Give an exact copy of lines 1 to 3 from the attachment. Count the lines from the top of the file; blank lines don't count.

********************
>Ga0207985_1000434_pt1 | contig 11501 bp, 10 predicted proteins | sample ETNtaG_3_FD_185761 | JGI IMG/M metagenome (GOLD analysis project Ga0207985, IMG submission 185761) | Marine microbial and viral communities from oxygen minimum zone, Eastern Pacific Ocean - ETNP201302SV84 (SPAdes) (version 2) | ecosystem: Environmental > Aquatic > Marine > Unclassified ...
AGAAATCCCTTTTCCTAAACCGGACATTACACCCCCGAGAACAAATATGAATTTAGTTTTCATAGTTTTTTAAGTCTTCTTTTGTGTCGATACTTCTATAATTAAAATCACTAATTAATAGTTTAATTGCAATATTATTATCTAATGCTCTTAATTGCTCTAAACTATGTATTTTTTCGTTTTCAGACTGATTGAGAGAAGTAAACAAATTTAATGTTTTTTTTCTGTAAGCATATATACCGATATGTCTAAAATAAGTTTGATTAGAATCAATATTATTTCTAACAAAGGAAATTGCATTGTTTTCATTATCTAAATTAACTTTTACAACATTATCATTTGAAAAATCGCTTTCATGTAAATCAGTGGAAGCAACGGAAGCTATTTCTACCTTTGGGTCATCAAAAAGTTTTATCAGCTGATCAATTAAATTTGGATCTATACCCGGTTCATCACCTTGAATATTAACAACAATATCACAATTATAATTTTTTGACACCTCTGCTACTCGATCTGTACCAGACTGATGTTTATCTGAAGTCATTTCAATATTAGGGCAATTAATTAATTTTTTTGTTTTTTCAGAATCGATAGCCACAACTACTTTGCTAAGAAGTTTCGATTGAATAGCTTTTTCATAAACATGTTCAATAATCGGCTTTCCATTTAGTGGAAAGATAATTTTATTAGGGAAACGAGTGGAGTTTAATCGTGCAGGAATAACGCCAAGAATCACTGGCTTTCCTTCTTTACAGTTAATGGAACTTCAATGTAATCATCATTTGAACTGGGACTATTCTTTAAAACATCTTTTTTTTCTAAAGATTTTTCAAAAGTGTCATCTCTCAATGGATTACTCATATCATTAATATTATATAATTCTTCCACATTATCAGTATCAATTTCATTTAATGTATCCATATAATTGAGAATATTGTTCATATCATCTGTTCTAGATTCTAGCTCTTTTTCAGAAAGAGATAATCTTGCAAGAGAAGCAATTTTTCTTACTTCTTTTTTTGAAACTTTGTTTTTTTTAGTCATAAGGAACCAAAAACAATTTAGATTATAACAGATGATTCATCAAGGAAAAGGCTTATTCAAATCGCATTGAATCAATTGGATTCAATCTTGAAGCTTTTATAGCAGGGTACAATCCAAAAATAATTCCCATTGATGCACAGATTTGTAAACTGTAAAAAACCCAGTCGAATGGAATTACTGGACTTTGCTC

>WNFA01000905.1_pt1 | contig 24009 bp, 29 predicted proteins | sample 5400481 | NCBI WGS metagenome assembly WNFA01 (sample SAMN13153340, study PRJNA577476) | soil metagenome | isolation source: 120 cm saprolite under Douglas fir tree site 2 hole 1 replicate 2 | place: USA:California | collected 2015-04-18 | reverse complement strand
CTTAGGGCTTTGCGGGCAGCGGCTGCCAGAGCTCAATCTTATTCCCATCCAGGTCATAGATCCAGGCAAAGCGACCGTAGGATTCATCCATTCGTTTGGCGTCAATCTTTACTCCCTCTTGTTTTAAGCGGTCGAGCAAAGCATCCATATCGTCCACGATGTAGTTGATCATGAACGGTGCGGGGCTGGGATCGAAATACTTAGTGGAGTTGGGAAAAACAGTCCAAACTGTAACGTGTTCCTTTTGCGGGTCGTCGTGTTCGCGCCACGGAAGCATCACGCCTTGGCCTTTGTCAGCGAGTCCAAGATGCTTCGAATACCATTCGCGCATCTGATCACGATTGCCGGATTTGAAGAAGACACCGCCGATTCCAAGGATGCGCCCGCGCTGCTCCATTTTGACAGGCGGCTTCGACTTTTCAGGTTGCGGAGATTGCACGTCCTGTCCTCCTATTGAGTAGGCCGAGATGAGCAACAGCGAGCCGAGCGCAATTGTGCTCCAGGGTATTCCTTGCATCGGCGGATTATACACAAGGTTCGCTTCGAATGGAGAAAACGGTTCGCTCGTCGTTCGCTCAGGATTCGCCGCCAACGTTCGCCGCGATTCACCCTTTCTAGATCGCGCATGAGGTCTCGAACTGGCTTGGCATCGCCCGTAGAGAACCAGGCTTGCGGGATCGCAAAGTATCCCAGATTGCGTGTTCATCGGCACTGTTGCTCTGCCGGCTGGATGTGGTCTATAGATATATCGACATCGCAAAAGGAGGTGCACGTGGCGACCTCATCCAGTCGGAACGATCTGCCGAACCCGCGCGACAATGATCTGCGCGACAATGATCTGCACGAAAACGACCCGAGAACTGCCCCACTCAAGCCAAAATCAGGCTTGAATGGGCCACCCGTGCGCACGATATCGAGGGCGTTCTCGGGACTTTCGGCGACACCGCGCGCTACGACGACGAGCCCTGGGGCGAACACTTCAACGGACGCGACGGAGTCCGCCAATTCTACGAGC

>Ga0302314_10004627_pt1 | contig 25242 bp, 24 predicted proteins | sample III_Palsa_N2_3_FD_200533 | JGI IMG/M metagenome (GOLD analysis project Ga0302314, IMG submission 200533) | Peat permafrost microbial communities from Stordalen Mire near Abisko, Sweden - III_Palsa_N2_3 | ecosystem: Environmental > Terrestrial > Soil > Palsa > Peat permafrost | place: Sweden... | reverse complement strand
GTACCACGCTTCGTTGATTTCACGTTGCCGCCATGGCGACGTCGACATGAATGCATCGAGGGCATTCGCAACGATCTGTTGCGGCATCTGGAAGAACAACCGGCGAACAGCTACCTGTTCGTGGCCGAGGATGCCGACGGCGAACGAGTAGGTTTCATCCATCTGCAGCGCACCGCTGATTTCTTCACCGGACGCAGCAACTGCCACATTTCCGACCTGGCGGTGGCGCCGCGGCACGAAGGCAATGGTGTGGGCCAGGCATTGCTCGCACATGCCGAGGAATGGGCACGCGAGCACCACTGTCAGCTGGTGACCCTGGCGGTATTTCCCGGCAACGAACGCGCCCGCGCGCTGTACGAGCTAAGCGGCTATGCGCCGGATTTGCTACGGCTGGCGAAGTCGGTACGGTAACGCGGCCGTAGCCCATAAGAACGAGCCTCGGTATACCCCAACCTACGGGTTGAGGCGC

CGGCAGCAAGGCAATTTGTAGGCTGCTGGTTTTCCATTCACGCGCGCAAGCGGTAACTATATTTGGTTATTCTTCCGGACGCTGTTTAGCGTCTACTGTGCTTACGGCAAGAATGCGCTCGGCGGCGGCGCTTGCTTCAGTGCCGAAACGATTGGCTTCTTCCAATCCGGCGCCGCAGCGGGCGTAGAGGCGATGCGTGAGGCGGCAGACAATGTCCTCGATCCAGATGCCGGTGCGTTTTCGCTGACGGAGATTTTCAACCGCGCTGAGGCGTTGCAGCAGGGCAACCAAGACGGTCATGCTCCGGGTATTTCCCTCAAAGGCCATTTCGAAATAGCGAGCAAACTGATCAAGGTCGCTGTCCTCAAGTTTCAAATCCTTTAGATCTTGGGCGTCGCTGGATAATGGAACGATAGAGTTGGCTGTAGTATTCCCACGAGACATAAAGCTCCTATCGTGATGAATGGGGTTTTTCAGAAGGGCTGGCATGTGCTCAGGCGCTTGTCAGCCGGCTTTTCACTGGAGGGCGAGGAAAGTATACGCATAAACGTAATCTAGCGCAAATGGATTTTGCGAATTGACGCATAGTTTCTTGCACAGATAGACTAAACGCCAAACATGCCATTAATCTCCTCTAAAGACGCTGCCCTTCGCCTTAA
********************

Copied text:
>Ga0207985_1000434_pt1 | contig 11501 bp, 10 predicted proteins | sample ETNtaG_3_FD_185761 | JGI IMG/M metagenome (GOLD analysis project Ga0207985, IMG submission 185761) | Marine microbial and viral communities from oxygen minimum zone, Eastern Pacific Ocean - ETNP201302SV84 (SPAdes) (version 2) | ecosystem: Environmental > Aquatic > Marine > Unclassified ...
AGAAATCCCTTTTCCTAAACCGGACATTACACCCCCGAGAACAAATATGAATTTAGTTTTCATAGTTTTTTAAGTCTTCTTTTGTGTCGATACTTCTATAATTAAAATCACTAATTAATAGTTTAATTGCAATATTATTATCTAATGCTCTTAATTGCTCTAAACTATGTATTTTTTCGTTTTCAGACTGATTGAGAGAAGTAAACAAATTTAATGTTTTTTTTCTGTAAGCATATATACCGATATGTCTAAAATAAGTTTGATTAGAATCAATATTATTTCTAACAAAGGAAATTGCATTGTTTTCATTATCTAAATTAACTTTTACAACATTATCATTTGAAAAATCGCTTTCATGTAAATCAGTGGAAGCAACGGAAGCTATTTCTACCTTTGGGTCATCAAAAAGTTTTATCAGCTGATCAATTAAATTTGGATCTATACCCGGTTCATCACCTTGAATATTAACAACAATATCACAATTATAATTTTTTGACACCTCTGCTACTCGATCTGTACCAGACTGATGTTTATCTGAAGTCATTTCAATATTAGGGCAATTAATTAATTTTTTTGTTTTTTCAGAATCGATAGCCACAACTACTTTGCTAAGAAGTTTCGATTGAATAGCTTTTTCATAAACATGTTCAATAATCGGCTTTCCATTTAGTGGAAAGATAATTTTATTAGGGAAACGAGTGGAGTTTAATCGTGCAGGAATAACGCCAAGAATCACTGGCTTTCCTTCTTTACAGTTAATGGAACTTCAATGTAATCATCATTTGAACTGGGACTATTCTTTAAAACATCTTTTTTTTCTAAAGATTTTTCAAAAGTGTCATCTCTCAATGGATTACTCATATCATTAATATTATATAATTCTTCCACATTATCAGTATCAATTTCATTTAATGTATCCATATAATTGAGAATATTGTTCATATCATCTGTTCTAGATTCTAGCTCTTTTTCAGAAAGAGATAATCTTGCAAGAGAAGCAATTTTTCTTACTTCTTTTTTTGAAACTTTGTTTTTTTTAGTCATAAGGAACCAAAAACAATTTAGATTATAACAGATGATTCATCAAGGAAAAGGCTTATTCAAATCGCATTGAATCAATTGGATTCAATCTTGAAGCTTTTATAGCAGGGTACAATCCAAAAATAATTCCCATTGATGCACAGATTTGTAAACTGTAAAAAACCCAGTCGAATGGAATTACTGGACTTTGCTC

>WNFA01000905.1_pt1 | contig 24009 bp, 29 predicted proteins | sample 5400481 | NCBI WGS metagenome assembly WNFA01 (sample SAMN13153340, study PRJNA577476) | soil metagenome | isolation source: 120 cm saprolite under Douglas fir tree site 2 hole 1 replicate 2 | place: USA:California | collected 2015-04-18 | reverse complement strand